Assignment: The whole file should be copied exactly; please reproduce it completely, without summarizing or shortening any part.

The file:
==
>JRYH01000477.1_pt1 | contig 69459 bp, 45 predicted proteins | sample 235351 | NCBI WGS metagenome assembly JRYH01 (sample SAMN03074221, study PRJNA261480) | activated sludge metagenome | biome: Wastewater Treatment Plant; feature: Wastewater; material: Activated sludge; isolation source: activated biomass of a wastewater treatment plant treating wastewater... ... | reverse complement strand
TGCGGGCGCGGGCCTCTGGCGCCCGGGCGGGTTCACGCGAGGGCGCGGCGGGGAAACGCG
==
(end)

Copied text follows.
>JRYH01000477.1_pt1 | contig 69459 bp, 45 predicted proteins | sample 235351 | NCBI WGS metagenome assembly JRYH01 (sample SAMN03074221, study PRJNA261480) | activated sludge metagenome | biome: Wastewater Treatment Plant; feature: Wastewater; material: Activated sludge; isolation source: activated biomass of a wastewater treatment plant treating wastewater... ... | reverse complement strand
TGCGGGCGCGGGCCTCTGGCGCCCGGGCGGGTTCACGCGAGGGCGCGGCGGGGAAACGCG